With summer right around the corner and temperatures warming up, it’s time to start thinking about our air conditioners. If you have a heat pump system, this means scheduling a tune-up for the system, even if you had one done last fall. The reason for this is because a heat pump is a year round system. So while a standard central air conditioner or furnace needs maintenance once a year, your heat pump needs it every six months.
Whether you had maintenance done already or not though, the fact is that if you went to turn on your heat pump to cool you off, and it’s stuck in heating mode, you have a problem on your hands! Read on to learn what’s going on.
How a Heat Pump Operates
To understand how this problem happens, it’s first important to understand how a heat pump actually works. Heat pumps cool your home the same way a standard central air conditioner would: it evaporates refrigerant to siphon heat from inside the home and condenses it back into liquid to vent the collected thermal energy outside.
The difference between this traditional air conditioner and a heat pump is that a heat pump can reverse the direction that refrigerant flows through the system. It can do this because of a component called the reversing valve.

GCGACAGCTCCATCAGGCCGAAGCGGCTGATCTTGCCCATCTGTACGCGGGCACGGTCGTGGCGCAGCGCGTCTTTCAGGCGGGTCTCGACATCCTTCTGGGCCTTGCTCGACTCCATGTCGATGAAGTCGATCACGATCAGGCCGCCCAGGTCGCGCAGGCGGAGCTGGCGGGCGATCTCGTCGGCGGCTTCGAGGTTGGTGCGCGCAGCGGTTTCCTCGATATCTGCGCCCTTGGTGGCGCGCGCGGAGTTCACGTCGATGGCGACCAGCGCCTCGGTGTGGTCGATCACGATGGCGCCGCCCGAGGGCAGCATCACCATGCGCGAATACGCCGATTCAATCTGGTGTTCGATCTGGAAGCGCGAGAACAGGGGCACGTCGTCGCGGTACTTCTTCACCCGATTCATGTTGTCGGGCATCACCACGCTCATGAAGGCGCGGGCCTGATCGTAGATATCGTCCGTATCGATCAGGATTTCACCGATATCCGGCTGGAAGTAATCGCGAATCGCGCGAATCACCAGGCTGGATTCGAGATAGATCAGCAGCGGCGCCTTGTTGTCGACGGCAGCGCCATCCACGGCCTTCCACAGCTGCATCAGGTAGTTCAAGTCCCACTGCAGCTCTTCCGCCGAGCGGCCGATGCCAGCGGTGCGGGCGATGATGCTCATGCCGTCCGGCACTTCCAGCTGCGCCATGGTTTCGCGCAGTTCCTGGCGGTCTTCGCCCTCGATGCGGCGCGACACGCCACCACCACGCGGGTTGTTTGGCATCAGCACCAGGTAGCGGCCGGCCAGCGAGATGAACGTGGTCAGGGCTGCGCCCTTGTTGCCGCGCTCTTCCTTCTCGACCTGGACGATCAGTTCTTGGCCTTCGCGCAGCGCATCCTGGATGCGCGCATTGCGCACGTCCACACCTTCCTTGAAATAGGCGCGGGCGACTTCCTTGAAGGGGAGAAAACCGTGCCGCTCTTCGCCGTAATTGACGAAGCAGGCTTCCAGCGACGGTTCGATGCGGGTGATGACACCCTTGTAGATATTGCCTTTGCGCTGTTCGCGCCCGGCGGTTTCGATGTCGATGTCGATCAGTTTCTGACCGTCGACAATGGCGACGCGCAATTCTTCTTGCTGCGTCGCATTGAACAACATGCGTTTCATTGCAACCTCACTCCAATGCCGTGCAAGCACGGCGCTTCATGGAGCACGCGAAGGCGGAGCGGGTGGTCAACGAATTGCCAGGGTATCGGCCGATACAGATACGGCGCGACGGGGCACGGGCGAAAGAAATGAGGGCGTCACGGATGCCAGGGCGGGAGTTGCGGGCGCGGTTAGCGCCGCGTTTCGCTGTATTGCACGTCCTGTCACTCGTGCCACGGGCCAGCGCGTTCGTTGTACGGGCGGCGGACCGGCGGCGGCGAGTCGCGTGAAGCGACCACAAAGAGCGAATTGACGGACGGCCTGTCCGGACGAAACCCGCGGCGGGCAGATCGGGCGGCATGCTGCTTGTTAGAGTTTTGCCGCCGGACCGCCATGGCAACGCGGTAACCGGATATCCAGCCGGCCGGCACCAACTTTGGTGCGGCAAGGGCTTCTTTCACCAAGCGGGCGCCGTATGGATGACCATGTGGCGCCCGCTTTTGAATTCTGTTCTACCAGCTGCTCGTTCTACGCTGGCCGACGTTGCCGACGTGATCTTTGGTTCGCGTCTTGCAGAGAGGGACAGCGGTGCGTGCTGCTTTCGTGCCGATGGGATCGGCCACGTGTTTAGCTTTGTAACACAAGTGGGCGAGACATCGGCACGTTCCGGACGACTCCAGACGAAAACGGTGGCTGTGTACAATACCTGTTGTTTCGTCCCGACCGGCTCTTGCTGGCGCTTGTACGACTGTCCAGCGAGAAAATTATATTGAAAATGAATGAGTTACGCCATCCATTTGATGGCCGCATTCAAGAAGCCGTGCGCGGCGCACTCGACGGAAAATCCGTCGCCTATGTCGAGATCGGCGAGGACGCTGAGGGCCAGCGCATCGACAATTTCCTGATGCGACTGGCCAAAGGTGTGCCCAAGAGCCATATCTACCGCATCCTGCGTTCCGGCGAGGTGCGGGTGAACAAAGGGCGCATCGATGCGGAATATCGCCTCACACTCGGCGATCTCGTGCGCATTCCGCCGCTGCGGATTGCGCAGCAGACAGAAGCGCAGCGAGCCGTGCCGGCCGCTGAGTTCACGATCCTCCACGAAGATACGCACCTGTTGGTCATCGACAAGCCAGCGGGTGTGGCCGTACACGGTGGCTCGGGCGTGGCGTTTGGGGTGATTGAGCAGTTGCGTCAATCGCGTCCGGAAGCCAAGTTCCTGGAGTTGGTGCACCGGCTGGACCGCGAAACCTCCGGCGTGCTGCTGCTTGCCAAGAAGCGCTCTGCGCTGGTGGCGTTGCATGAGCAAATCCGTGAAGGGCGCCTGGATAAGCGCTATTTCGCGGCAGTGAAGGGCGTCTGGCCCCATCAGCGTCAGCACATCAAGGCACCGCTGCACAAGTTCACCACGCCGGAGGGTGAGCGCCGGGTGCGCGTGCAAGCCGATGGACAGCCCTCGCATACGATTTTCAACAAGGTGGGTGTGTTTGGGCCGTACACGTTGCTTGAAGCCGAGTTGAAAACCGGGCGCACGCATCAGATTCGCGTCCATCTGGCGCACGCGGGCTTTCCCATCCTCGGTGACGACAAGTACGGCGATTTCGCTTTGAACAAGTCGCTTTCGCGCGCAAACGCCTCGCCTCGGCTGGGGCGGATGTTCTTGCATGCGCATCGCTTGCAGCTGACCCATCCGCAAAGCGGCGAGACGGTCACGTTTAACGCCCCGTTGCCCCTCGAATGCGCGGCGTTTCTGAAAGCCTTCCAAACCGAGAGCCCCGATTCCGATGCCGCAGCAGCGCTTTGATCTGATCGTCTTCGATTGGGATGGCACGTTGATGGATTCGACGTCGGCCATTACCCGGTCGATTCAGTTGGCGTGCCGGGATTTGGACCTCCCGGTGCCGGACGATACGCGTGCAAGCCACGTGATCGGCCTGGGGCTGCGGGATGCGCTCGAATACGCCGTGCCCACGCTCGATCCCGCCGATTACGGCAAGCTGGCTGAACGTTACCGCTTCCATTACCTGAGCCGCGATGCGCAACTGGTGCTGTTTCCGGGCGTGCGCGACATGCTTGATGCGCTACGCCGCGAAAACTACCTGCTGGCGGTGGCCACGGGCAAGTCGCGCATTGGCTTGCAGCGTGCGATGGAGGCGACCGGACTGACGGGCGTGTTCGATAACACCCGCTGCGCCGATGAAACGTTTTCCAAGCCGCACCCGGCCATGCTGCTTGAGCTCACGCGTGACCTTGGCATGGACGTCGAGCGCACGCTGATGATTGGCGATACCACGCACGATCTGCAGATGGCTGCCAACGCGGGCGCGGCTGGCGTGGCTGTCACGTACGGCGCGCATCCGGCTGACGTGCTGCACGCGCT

This valve is a four-way component that sits in the refrigerant line. Inside the valve is a slide that moves between two positions. In one position, the refrigerant flows one direction in order for your heat pump to be in cooling mode, while in the other position it is reversed to be in heating mode.
This is all possible thanks to an electromagnet component called a solenoid, which pulls and pushes it between the two positions. If there’s a problem with your reversing valve, it may struggle to change the direction that the refrigerant flows through the system. This can lock the heat pump in whatever mode it was in when the problem began, which in your case if you’re reading this post was probably heating mode.
Reversing Valve Problems
If your heat pump gets stuck in heating mode, it likely means that there is a problem with the reversing valve. There are two possible culprits. First, it’s possible that the solenoid is stuck for some reason. If this is the case, the valve will need to be opened by a pro so they can reset it.
The second possibility is that the solenoid lost its charge and it’s no longer able to move the slide. If this is indeed the problem, the only option is to replace the solenoid and restore everything to its proper function.
Regardless of what’s caused your heat pump to get stuck in one mode or the other, you’ll need a professional to take care of the problem. It may seem like a simple fix to just look up an online video for and do yourself, but this can end up doing more harm than good.